However, as that decade began, Michigan slipped into a recession from which it never fully emerged. In the 2002-03 and 2003-04 school years, funding shortfalls required the State to take back some promised funding mid-year. More serious shortfalls in 2007 almost required a huge mid-year cut (“proration”), which was only avoided by some inventive accounting by the State Legislature. Huge revenue losses in the 2008-09 school year would have required dramatic cuts for schools and had to be covered by using half, $600 million, of the Federal stimulus money that was originally supposed to last three years.

As a result, overall school funding levels stagnated for most of the decade. Even the lowest-spending districts were finding that their per-pupil allowance was barely keeping pace with inflation. Higher-spending districts, such as Ann Arbor, faced a separate complication. Back in 1994, some districts were already spending more per student than the State was willing to support in its new formula. So that these districts would not have to suddenly cut spending, they were allowed to levy local taxes to make up the difference – to “hold them harmless” under the new system. These fifty or so “hold harmless” districts could collect the extra amount with a tax on local homestead property. But there was a catch: the extra amount they could collect per pupil would never change. So, AAPS was spending $1,234 per pupil more than the State formula maximum in 1994. AAPS voters have been allowed to keep a property tax to collect precisely that amount per pupil. The tax rate is changed each year so that it generates that precise amount. But the buying power of that $1,234 is much less now than it was in 1994.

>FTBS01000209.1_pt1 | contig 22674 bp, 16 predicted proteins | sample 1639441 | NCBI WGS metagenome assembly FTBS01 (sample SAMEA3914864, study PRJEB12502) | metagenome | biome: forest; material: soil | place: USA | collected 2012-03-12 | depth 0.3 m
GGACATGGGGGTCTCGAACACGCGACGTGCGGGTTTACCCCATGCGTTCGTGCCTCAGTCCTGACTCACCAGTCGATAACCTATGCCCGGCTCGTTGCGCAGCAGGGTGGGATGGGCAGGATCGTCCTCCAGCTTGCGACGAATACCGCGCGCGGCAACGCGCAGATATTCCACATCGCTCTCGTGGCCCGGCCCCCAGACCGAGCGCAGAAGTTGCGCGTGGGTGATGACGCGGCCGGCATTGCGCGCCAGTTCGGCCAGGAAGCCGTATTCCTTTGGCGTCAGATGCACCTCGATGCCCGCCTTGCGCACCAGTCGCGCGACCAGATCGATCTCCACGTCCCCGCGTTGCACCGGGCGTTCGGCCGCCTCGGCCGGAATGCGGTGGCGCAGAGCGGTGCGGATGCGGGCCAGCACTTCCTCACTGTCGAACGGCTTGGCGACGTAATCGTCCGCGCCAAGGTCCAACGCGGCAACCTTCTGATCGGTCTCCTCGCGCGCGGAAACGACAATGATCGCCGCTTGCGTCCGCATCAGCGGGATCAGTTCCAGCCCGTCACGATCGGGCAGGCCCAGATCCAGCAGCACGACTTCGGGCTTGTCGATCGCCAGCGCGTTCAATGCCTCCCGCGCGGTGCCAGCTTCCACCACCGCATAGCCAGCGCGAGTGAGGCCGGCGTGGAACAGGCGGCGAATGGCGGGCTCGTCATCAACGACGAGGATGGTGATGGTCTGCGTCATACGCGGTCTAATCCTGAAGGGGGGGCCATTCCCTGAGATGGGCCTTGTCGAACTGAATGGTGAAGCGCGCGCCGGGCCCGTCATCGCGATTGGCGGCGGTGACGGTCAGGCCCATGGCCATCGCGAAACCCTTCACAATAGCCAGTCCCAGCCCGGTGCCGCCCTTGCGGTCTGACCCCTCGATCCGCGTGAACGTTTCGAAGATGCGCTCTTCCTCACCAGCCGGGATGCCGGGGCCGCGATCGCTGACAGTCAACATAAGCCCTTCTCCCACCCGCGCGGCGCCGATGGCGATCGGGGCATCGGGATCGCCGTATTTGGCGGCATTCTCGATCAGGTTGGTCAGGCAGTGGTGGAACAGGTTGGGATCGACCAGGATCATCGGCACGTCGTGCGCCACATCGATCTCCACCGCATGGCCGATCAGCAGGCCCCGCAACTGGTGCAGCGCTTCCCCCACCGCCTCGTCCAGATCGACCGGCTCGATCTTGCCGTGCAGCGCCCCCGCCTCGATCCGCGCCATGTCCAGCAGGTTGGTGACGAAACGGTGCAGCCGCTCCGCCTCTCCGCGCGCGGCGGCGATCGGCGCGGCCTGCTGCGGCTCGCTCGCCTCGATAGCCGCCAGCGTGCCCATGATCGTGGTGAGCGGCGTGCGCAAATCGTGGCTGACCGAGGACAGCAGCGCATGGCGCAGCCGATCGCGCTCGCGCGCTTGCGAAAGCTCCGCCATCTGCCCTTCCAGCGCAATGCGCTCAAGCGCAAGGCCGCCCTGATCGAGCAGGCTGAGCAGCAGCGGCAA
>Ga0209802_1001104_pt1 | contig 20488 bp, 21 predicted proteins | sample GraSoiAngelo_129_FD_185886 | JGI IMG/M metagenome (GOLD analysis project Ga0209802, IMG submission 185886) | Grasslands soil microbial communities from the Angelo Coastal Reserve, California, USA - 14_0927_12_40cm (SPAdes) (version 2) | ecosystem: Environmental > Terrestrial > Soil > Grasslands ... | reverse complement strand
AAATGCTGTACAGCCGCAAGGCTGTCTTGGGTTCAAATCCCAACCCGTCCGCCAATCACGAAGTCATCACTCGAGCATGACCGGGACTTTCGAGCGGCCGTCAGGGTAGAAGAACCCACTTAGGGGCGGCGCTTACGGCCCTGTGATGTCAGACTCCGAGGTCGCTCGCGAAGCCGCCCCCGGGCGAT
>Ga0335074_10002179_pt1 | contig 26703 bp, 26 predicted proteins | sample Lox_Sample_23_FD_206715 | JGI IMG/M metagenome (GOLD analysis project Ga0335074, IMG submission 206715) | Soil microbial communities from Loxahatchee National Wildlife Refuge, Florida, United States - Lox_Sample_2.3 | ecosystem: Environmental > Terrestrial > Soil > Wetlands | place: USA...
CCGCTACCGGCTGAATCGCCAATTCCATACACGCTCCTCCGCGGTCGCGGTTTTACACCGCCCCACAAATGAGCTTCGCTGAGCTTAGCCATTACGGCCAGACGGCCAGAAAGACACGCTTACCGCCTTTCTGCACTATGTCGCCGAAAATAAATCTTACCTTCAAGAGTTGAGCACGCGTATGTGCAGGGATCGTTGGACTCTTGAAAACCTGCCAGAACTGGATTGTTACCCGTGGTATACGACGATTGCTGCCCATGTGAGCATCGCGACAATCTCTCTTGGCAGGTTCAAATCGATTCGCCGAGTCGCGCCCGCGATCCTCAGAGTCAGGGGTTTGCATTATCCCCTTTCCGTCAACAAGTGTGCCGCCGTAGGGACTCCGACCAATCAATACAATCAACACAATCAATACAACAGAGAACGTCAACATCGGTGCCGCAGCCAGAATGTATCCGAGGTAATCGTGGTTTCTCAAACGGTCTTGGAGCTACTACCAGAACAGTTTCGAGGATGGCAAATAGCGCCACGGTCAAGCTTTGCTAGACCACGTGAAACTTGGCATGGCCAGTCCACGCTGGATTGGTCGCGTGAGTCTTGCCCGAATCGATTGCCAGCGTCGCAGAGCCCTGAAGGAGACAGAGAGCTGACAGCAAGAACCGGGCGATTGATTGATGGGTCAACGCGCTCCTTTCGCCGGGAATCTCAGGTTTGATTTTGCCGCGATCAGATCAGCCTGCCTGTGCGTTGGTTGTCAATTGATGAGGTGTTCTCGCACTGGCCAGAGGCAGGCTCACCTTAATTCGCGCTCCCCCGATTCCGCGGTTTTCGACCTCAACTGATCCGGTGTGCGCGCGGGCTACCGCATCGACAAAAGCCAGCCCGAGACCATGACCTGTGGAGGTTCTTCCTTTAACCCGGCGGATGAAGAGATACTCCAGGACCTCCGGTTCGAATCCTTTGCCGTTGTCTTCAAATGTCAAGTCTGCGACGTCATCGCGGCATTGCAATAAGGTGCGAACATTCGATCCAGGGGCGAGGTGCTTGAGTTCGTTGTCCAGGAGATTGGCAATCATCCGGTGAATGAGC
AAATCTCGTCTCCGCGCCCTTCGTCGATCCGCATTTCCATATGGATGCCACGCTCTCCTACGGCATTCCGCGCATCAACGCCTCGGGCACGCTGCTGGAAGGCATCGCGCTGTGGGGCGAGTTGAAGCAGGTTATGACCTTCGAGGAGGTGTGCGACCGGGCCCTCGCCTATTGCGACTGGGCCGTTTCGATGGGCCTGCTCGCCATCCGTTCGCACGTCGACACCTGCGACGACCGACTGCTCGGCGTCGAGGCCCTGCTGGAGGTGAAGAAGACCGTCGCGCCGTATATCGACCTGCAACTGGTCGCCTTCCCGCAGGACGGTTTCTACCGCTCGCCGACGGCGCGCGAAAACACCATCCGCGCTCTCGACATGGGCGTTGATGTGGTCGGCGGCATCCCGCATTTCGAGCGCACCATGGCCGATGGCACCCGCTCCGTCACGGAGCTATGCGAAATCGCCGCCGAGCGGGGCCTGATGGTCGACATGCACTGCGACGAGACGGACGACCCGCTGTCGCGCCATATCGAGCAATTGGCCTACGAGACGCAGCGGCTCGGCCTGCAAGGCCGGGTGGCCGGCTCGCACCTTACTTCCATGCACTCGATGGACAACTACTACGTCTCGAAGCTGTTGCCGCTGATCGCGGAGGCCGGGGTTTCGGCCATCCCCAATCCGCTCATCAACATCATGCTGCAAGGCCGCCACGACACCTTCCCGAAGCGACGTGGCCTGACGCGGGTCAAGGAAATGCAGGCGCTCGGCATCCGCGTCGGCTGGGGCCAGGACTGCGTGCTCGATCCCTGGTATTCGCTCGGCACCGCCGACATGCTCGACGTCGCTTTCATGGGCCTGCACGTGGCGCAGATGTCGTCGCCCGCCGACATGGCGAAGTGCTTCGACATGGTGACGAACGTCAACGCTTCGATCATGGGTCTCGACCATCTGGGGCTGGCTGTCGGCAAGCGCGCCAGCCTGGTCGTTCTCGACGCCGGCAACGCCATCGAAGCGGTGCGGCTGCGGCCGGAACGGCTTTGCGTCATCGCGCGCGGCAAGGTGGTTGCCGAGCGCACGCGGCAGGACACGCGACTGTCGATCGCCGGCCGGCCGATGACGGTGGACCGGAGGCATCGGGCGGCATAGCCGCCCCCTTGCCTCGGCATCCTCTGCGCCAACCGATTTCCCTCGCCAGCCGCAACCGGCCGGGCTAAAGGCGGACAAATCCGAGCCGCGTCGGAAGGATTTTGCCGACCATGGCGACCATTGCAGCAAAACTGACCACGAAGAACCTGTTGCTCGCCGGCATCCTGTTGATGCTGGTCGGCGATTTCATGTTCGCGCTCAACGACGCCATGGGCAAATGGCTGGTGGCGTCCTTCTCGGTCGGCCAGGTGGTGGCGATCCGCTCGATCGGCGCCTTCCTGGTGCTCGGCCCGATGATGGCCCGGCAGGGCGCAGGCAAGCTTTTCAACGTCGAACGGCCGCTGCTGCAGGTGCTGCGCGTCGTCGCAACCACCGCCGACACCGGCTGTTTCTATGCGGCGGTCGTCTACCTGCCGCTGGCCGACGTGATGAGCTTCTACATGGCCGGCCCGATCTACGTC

The following chart shows the difference between AAPS’s per-pupil foundation allowance each year since 1994 and the real buying power of that amount, after adjusting for inflation:


This chart is also available as a PDF for download, listed at the end of this article.

The real buying power of AAPS’s per-pupil allowance has never exceeded what it was at the very beginning. Overall, the real buying power of AAPS’s funding fell 8.8% from 1994 through 2009 (before the latest cuts). When the latest cuts for this year are added in, the value of AAPS’s funding has fallen by 12% (1994-2010).

At the same time, the cost of things like heath insurance and energy has risen much faster than inflation over the same period. Even if the district shares the cost of health insurance with its employees (as AAPS does), it is hard to keep up without giving all employees what amounts to a huge pay cut each year.

These are the funds AAPS has for operating our schools. There are other special funds from the State, the Federal government, and a county special education millage, that support narrowly-defined programs in our schools. These funds are important and they do help, but they are not available to help cover the rising cost of general education programs. Funds for capital expenses, such as new buildings or major renovations, were never included in the new funding system and are still handled entirely locally. But there are stringent legal requirements to prevent any money raised for capital expenses from being used to pay for any operations. (We’ll be covering more of these in articles to come.)

Some critics of our schools look at the raw dollar numbers and argue that schools have gotten more money each year. But the truth is more complicated, and it shows exactly why the Ann Arbor Public Schools has actually been making “budget reduction plans” for nearly every year of the last decade. After so much trimming, it should not surprise anyone that these latest cuts are really going to hurt.